The other day I made the mistake of coming home from the store with a bag of Lay’s Potato Chips. As I unpacked the groceries, my wife gave a little gasp. “Eat those quick,” she whispered, “I don’t want the kids to see that brand around the house!” Part of me wasn’t surprised. I get the “Don’t feed our kids crap” message, but since when is a potato chip brand on par with pornography? Seems a little severe to me, but for my wife it makes perfect sense. She wants our kids to share her values about healthy eating. For her, Lay’s stands for junk food and unconscious eating habits, and we don’t fly that flag. My parents would never have had a discussion like this. For them shopping was simple: “What is it and how much does it cost?”
These days the shopping experience is so complicated, it took a sociologist and a psychologist to come up with a name for people like my wife. It became the title of Paul H. Ray and Sherry Ruth Anderson’s best selling book, “The Cultural Creatives: How 50 Million People Are Changing the World.” But that was ten years ago. A lot has changed. Now we just call them “Whole Foods Shoppers.” And marketeers aren’t interested in “Cultural Creatives” anymore. My wife and I are obsolete. Now it’s all about “Millennials.” Millennials move so fast, they can’t even hold onto the label “Generation Y.” If you’re 25 to 35 years old, you can call yourself a Millennial. And you know why we baby boomer marketeers are so interested in you? Because you went blazing off onto the Internet and we can hardly keep up with you.
The ability to instantly access information, easily share thoughts and ideas, and broadcast opinions, enabled a kind of consumer insurgency. To understand what I mean, all you have to do is Google “United Breaks Guitars.” Maybe you’ve already heard of this. One guy gets pissed because United Airlines smashes his guitar and customer service treats him badly. A clever song about his experience posted on YouTube gets him a half million views and an invite to tell his tale of mistreatment on Good Morning America, all in the span of three days.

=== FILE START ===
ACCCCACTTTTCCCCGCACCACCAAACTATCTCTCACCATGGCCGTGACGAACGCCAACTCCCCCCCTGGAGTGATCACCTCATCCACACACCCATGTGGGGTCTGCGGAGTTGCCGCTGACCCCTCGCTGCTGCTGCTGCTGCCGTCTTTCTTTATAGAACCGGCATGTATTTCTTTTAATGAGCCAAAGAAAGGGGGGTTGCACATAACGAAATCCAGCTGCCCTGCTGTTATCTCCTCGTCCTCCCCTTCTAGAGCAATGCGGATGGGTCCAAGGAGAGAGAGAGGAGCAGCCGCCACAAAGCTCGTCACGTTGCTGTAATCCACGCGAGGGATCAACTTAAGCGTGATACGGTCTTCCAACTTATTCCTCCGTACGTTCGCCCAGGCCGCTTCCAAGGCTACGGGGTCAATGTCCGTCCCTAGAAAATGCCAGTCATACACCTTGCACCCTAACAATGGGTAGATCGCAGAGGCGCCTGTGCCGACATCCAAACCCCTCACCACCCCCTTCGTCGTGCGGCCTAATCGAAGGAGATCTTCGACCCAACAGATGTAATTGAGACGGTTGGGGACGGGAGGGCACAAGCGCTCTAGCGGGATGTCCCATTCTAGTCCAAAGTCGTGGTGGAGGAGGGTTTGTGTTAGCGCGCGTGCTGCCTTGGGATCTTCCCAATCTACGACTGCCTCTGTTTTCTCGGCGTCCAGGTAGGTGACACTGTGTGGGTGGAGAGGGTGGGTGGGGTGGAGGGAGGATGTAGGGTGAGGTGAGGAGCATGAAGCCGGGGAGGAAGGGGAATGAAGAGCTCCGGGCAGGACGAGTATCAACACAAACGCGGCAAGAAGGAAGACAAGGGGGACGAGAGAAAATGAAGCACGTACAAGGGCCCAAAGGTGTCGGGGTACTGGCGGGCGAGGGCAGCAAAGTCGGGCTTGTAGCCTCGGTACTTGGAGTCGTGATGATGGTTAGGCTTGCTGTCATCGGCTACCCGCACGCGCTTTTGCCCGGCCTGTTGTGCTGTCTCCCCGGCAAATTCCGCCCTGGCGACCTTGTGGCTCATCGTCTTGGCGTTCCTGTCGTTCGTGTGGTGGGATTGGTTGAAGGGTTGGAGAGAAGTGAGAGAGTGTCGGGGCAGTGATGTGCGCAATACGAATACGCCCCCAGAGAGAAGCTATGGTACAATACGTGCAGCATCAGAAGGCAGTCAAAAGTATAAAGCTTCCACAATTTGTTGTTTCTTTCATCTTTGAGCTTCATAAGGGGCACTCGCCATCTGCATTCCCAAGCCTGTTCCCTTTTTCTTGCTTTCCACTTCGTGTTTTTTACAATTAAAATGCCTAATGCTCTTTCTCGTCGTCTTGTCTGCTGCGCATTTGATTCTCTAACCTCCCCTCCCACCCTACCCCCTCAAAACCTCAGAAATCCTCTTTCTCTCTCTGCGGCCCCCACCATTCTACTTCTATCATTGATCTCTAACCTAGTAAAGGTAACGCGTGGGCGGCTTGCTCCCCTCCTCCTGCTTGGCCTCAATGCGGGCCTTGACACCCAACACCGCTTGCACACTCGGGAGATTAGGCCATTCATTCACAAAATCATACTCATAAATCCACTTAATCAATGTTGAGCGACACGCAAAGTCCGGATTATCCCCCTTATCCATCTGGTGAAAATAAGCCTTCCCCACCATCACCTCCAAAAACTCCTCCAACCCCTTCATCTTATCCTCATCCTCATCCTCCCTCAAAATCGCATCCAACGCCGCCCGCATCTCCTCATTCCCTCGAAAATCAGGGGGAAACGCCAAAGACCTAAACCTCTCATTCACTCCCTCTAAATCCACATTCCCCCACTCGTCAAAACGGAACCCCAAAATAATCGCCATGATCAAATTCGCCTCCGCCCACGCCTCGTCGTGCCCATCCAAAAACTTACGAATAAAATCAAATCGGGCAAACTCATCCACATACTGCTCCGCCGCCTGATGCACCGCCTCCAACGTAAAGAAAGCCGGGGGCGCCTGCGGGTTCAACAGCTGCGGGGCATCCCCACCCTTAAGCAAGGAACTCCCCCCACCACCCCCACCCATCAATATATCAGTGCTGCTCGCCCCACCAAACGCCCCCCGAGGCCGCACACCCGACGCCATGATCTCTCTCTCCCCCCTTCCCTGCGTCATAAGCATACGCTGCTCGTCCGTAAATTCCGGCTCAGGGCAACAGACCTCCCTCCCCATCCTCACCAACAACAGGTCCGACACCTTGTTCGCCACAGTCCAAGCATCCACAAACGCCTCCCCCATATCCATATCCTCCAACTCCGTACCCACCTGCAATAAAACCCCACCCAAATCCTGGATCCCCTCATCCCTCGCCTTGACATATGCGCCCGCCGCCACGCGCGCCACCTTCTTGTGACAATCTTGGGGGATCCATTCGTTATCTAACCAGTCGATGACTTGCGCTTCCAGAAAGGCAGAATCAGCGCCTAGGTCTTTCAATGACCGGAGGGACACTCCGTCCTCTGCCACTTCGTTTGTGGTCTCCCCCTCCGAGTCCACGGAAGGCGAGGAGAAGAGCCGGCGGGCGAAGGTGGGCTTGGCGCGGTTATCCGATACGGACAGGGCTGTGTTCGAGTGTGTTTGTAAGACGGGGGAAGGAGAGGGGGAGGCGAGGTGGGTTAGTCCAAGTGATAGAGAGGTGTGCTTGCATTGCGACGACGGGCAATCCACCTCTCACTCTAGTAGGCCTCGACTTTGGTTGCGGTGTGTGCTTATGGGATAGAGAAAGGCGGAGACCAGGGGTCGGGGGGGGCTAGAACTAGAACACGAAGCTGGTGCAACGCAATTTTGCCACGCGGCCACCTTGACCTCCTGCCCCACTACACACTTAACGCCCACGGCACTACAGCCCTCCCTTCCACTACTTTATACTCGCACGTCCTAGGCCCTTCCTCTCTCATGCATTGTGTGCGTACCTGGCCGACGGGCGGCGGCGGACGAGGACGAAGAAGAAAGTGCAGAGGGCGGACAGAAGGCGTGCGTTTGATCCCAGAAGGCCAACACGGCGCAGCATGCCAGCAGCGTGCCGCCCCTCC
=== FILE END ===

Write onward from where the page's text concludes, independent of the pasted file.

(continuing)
So why is this a big deal? It means companies can’t control their own stories anymore. Now the customer owns the story. The whole concept of what “brand” means is changing fast. We used to think of “brand” as marketing identity; a device used to further the sale, nothing more. Now, thanks to people like my wife, the United Breaks Guitar guy, and a billion others who are out there chatting away on the internet, companies are realizing that maybe they need to engage with their customers more openly and honestly.
Something called “The Sustainable Brands Conference” popped up a few years ago. It’s all about helping companies incorporate this idea of larger purpose into their brands. Here’s how the organizers define a Sustainable Brand: “A better brand that endures by respecting, serving and delighting all stakeholders in current and future generations.” Man, my wife would definitely invite that brand into the house. And don’t think big companies don’t get it. Coke, Ford, 3M, Target, Dell – they are just a few of the sponsors.
All these big brands want to do good so you won’t think they are bad. Including Frito Lay. It turns out my wife was too hard the Lay’s Brand. I went to the Frito Lay Web site. The company talks about healthy eating habits. It has a sustainability program focussed on reducing its energy use. The company seems to be making a real effort to be a good citizen. And it must be real. Why? Because we old Cultural Creatives, and now the new generation of Millennials, are demanding it.
And companies beware. You’d better actually be doing what you say you are doing because we will actively look for the truth. And we will blog about it.